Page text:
In the long-running patent dispute between Microsoft and Motorola, a U.S. District Court jury in Seattle found that Motorola breached its commitment to license certain standard-essential patents on fair, reasonable and non-discriminatory (FRAND or RAND) terms. The jury awarded Microsoft damages of approximately $14.5 million.
The litigation has witnessed numerous legal firsts. In May, the district court became the first U.S. court to set FRAND royalty rates and ranges for standard-essential patents. The dispute between Microsoft and Motorola centered on patents that covered wireless and video technology used in the Xbox game console. Motorola sought a royalty calculated as a percentage of the net selling price of the product. Microsoft claimed this method would have required it to pay approximately $4 billion per year and argued that royalties should instead be modeled on much lower rates charged by related patent pools, which would have resulted in approximately $1 million in royalties. The court’s ruling established a broad, multi-factor analysis to be used to assess a reasonable rate range for standard-essential patents. Applying this test, the court found that the reasonable rate was much closer to the rate proposed by Microsoft than the rate initially demanded by Motorola.
Building upon the earlier decision, the district court jury considered whether Motorola’s initial royalty demands were so unreasonable that they constituted a breach of Motorola’s contractual commitment to offer the patents on RAND terms. Motorola argued its proposal was a first offer meant to be subject to additional negotiation; Microsoft countered that the initial offer was a sham designed to elicit Microsoft’s rejection. The jury unanimously found that Motorola’s actions breached the commitments made in two standards setting organizations.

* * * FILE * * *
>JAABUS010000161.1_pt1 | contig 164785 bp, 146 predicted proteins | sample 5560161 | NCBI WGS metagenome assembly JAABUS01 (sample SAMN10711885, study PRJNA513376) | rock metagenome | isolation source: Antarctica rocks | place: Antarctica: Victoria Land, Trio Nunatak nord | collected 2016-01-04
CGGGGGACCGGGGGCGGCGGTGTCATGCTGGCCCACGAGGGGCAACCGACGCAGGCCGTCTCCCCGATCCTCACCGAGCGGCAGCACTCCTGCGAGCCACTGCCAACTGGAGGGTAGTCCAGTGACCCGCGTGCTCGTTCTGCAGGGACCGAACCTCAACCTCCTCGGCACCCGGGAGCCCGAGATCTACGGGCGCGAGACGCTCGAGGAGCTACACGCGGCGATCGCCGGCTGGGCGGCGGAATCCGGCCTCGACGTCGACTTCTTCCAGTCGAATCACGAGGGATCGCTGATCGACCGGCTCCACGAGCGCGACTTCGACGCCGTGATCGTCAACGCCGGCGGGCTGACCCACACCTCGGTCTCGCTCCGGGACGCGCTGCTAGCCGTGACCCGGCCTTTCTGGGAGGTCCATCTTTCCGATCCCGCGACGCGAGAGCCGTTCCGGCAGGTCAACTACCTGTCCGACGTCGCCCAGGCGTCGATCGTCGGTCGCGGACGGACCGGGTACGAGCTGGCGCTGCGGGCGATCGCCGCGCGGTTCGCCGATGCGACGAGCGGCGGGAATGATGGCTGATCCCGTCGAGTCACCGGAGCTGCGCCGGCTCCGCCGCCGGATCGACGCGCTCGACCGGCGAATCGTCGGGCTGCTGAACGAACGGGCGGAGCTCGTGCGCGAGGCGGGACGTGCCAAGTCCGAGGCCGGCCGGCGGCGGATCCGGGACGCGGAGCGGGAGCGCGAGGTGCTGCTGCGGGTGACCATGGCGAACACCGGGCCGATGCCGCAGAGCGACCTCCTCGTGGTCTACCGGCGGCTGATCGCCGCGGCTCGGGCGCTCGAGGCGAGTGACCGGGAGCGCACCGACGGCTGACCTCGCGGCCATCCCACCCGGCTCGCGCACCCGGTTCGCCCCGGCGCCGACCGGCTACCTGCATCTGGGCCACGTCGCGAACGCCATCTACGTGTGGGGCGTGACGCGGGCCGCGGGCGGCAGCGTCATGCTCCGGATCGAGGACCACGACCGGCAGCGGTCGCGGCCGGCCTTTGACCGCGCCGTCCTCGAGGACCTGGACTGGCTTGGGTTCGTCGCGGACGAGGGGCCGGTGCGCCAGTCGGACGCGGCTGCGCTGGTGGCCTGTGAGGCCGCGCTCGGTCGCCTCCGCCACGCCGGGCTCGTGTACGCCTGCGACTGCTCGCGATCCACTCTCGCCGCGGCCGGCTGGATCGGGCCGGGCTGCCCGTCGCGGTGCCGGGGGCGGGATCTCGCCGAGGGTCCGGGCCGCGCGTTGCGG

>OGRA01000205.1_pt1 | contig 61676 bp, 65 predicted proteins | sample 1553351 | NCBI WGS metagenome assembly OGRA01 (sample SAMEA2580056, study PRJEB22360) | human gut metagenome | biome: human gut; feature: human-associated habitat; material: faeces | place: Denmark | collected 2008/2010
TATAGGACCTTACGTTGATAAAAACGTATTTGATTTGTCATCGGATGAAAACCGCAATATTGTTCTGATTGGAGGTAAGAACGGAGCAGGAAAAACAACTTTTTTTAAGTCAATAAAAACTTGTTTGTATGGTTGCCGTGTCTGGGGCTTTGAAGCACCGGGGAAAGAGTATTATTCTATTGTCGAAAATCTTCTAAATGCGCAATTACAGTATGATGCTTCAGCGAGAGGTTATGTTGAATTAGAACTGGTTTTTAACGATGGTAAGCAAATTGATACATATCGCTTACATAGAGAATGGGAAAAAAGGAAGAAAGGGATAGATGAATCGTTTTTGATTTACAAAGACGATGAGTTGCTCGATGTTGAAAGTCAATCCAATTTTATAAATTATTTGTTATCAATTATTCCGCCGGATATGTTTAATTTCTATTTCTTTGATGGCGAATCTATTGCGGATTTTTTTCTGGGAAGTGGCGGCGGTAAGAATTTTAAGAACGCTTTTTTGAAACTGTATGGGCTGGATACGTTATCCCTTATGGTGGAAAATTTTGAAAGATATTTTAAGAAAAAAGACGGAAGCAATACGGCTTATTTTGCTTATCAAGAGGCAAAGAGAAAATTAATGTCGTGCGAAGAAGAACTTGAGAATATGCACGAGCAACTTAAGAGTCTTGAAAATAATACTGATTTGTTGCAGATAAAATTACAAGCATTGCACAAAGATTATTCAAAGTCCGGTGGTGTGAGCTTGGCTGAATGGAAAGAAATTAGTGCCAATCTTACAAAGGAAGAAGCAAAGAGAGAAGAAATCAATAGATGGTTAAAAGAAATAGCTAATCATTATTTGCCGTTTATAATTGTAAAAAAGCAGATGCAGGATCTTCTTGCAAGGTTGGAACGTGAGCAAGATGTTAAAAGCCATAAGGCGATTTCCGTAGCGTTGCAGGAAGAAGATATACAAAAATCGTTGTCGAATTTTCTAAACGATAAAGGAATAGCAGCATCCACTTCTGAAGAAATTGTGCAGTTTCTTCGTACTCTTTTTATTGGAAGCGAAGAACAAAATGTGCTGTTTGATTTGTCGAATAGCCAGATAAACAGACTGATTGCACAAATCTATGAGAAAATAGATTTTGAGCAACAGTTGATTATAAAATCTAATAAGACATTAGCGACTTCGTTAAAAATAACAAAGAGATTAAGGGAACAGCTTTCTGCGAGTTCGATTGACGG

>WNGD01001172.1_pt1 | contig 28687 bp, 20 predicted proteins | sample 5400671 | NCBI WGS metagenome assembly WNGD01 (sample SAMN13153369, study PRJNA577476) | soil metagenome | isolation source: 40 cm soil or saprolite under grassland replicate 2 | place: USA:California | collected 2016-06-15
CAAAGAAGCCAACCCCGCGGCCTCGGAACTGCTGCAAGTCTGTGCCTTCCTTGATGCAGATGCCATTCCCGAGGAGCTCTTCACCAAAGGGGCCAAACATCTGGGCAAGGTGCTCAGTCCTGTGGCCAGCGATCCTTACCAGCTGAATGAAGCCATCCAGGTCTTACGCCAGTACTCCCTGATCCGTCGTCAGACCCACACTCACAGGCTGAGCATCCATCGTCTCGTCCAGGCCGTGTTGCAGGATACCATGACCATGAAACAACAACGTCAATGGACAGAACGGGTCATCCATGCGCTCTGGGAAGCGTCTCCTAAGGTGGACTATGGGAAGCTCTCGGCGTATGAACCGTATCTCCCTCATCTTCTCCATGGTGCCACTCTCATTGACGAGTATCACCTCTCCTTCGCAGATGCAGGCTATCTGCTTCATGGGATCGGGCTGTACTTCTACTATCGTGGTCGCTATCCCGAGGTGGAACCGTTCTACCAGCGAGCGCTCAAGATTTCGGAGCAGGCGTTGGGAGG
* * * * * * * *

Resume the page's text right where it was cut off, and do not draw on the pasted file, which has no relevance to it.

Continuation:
In addition to legal costs, Microsoft sought $23 million in damages for the costs associated with relocating a distribution center to avoid the impact of a German injunction Motorola had obtained in related litigation. The jury only granted about half the damages that Microsoft sought, but the penalty imposed on Motorola was still substantial.
The jury verdict suggests patent holders should approach licensing negotiations for standard-essential patents with due care. While the facts in the case may present an extreme example, opening royalty rate offers that are viewed as unreasonable may nonetheless expose patent holder to claims of breach of the RAND obligation. More importantly, the case establishes that damages may extend beyond legal costs and can be substantial.